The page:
The guided-missile destroyer USS Chung-Hoon sails through the Taiwan Strait, Thursday, Jan. 5, 2022.

The guided-missile destroyer USS Chung-Hoon sails through the Taiwan Strait, Thursday, Jan. 5, 2022. (U.S. Navy)

The guided-missile destroyer USS Chung-Hoon steamed through the Taiwan Strait on Thursday, the first this year of what’s become a routine passage along the waterway separating China from Taiwan.

The Chung-Hoon traveled through waters “beyond the territorial sea of any coastal State” in an area “where high-seas freedoms of navigation and overflight apply in accordance with international law,” U.S. Indo-Pacific Command said in a statement Thursday.

The warship, homeported at Naval Station Pearl Harbor, Hawaii, is deployed to the U.S. 7th Fleet, headquartered south of Tokyo at Yokosuka Naval Base.

“Chung-Hoon’s transit through the Taiwan Strait demonstrates the United States’ commitment to a free and open Indo-Pacific,” INDOPACOM said. “The United States military flies, sails and operates anywhere international law allows.”

China’s military monitored, tracked, and maintained high alert for the Chung-Hoon during the transit, China’s state-run Global Times newspaper reported Friday.

Beijing considers Taiwan, a self-governing democracy, a breakaway province that must be reunified with the mainland, by force if necessary.

The Navy has sent warships through the 110-mile channel roughly once a month over the past two years.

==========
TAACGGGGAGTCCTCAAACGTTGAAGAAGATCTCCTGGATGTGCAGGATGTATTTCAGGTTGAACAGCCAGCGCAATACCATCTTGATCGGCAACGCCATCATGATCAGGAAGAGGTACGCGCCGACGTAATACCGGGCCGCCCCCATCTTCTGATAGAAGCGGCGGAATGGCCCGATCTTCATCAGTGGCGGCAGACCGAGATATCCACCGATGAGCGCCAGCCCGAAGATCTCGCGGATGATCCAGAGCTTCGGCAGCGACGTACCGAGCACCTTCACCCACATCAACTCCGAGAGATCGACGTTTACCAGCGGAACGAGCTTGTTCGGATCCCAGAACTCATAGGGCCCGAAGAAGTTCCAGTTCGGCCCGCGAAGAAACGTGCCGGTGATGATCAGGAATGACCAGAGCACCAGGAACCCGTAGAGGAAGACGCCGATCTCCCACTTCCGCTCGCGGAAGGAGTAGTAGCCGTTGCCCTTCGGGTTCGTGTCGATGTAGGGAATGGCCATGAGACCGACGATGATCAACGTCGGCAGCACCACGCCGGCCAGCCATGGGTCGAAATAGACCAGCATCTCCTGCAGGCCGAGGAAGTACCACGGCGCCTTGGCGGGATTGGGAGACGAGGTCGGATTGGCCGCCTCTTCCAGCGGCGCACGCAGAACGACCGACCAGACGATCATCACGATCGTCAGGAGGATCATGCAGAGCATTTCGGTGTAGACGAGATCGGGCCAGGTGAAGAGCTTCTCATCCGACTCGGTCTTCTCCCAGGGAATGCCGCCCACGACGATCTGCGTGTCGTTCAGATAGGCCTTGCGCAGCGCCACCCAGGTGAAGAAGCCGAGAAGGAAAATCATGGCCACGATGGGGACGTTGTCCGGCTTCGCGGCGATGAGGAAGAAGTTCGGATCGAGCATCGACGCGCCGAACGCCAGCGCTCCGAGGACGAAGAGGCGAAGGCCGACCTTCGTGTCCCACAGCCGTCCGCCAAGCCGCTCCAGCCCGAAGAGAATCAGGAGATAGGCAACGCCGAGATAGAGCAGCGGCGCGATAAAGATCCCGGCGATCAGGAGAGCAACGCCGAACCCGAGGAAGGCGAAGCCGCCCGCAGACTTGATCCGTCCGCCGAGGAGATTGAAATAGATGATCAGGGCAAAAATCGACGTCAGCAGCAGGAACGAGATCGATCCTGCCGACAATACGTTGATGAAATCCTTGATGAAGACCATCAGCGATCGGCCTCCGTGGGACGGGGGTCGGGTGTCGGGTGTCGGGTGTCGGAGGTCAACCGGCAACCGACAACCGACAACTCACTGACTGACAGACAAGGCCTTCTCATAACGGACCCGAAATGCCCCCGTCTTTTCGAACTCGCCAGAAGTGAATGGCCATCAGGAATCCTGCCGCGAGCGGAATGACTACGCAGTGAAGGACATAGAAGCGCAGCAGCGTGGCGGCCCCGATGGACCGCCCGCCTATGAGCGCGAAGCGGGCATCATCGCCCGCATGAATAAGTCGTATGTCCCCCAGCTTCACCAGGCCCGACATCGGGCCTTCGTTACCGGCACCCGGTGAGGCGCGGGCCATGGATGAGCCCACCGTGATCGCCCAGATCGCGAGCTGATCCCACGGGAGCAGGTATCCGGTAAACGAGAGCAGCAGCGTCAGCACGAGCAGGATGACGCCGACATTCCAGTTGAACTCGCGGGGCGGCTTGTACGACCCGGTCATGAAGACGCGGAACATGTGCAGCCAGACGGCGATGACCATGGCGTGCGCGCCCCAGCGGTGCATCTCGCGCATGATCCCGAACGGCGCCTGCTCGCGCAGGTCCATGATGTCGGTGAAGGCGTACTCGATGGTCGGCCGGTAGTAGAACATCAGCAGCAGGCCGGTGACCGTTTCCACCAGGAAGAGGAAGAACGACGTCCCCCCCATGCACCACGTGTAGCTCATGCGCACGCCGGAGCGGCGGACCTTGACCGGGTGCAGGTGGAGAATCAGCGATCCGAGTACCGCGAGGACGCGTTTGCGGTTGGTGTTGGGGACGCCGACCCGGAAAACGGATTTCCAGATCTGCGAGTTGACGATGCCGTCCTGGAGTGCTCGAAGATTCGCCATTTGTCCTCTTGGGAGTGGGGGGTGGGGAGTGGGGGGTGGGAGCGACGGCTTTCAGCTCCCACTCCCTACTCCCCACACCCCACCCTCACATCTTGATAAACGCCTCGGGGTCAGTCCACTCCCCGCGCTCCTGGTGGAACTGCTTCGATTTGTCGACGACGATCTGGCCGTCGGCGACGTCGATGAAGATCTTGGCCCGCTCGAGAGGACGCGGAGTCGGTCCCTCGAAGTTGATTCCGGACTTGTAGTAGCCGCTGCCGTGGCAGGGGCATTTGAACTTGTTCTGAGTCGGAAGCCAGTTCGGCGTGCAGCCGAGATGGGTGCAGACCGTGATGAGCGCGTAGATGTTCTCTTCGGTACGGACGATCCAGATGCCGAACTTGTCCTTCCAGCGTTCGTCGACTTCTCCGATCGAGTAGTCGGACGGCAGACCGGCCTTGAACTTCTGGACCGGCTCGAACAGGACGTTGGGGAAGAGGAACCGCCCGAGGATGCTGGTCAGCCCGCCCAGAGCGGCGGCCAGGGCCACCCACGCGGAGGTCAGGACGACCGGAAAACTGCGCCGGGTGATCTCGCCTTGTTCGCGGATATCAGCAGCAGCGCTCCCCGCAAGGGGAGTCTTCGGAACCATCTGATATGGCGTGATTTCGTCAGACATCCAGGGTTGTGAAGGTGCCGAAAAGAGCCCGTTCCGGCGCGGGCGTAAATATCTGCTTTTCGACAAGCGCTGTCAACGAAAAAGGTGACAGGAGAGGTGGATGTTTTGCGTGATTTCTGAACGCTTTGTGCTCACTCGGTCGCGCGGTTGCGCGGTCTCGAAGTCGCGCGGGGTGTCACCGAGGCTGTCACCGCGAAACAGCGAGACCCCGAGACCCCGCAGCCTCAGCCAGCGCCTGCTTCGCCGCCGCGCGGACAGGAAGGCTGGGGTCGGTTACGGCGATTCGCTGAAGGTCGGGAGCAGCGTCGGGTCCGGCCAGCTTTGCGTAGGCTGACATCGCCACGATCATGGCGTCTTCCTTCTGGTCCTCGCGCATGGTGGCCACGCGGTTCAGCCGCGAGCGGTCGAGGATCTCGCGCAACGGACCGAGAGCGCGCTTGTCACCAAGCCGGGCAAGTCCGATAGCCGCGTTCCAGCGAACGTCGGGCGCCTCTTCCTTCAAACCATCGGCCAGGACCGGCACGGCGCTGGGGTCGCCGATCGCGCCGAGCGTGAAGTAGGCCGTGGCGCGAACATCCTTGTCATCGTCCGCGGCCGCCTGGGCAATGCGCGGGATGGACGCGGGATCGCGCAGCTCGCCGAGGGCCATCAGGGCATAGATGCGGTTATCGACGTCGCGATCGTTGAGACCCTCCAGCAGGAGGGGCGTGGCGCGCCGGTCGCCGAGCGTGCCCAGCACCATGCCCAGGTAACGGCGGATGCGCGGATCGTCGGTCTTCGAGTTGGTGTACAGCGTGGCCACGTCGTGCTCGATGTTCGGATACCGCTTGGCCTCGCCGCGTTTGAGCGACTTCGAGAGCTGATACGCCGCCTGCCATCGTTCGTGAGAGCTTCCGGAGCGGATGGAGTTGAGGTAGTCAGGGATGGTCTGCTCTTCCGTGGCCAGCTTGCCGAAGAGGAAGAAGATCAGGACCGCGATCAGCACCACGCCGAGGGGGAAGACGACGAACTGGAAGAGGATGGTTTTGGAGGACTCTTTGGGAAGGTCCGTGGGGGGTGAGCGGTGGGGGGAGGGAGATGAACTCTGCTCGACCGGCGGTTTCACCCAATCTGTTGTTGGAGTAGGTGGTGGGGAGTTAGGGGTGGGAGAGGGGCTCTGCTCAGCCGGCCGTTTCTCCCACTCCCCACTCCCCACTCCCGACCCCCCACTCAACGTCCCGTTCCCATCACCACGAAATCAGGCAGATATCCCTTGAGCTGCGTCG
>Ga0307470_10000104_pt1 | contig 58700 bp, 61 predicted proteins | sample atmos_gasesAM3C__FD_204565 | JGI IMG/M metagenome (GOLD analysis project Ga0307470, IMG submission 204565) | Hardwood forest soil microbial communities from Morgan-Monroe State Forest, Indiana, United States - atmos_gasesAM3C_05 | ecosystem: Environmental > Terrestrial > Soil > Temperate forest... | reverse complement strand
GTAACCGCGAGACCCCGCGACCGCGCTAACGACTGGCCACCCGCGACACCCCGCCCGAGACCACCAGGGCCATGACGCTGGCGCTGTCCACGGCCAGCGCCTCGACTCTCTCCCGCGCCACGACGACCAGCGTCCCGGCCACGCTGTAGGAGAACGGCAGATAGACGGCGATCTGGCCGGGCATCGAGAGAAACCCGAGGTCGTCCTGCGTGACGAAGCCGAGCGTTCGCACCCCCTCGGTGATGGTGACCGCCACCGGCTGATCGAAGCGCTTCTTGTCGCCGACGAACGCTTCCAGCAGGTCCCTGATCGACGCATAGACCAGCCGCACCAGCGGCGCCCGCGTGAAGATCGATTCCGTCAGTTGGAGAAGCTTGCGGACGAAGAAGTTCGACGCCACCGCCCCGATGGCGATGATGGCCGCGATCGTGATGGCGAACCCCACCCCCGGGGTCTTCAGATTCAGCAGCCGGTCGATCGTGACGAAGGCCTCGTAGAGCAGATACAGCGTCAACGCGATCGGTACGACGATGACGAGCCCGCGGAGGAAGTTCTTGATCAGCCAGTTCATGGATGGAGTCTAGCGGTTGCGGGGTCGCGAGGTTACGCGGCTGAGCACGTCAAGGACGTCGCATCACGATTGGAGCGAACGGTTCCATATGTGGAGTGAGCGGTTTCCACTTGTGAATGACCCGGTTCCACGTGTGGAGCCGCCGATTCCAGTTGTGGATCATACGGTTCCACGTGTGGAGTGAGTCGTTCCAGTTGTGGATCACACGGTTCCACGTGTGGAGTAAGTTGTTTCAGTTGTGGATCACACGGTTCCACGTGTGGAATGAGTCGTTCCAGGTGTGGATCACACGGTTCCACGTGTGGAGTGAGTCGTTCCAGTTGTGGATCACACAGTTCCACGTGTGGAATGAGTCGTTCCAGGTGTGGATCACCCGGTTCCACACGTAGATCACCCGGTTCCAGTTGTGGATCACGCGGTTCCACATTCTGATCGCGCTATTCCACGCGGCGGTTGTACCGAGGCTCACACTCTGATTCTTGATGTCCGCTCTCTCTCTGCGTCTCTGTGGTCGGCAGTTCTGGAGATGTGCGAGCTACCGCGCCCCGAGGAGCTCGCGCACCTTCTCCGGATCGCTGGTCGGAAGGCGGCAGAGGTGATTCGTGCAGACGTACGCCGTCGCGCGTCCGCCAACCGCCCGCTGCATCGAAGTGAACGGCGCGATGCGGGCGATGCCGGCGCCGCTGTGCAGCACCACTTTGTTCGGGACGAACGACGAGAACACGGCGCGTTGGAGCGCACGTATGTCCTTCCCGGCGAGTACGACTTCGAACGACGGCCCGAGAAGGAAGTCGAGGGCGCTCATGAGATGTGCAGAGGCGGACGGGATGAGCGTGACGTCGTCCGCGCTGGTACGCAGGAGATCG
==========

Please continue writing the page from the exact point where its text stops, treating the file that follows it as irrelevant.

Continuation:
In August, White House spokesman John Kirby said the 7th Fleet would send more ships and aircraft through the Taiwan Strait in response to Chinese drills around the island that followed U.S. House Speaker Nancy Pelosi’s controversial visit to Taipei earlier that month.

The USS Higgins and the Canadian frigate HMCS Vancouver transited the Taiwan Strait together in September, but the Navy did not publicize any activity there between October and December.

Thursday’s transit follows a flurry of military activity in the Western Pacific in recent weeks, including Japanese fighters scrambled to intercept Chinese drones operating near Okinawa and a patrol by the Chinese aircraft carrier Liaoning in the Philippine Sea.

Last month, a Chinese J-11 fighter maneuvered within about 10 feet of a U.S. RC-135 Rivet Joint reconnaissance plane’s wing over the South China Sea, according to INDOPACOM.

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Seth Robson is a Tokyo-based reporter who has been with Stars and Stripes since 2003. He has been stationed in Japan, South Korea and Germany, with frequent assignments to Iraq, Afghanistan, Haiti, Australia and the Philippines.

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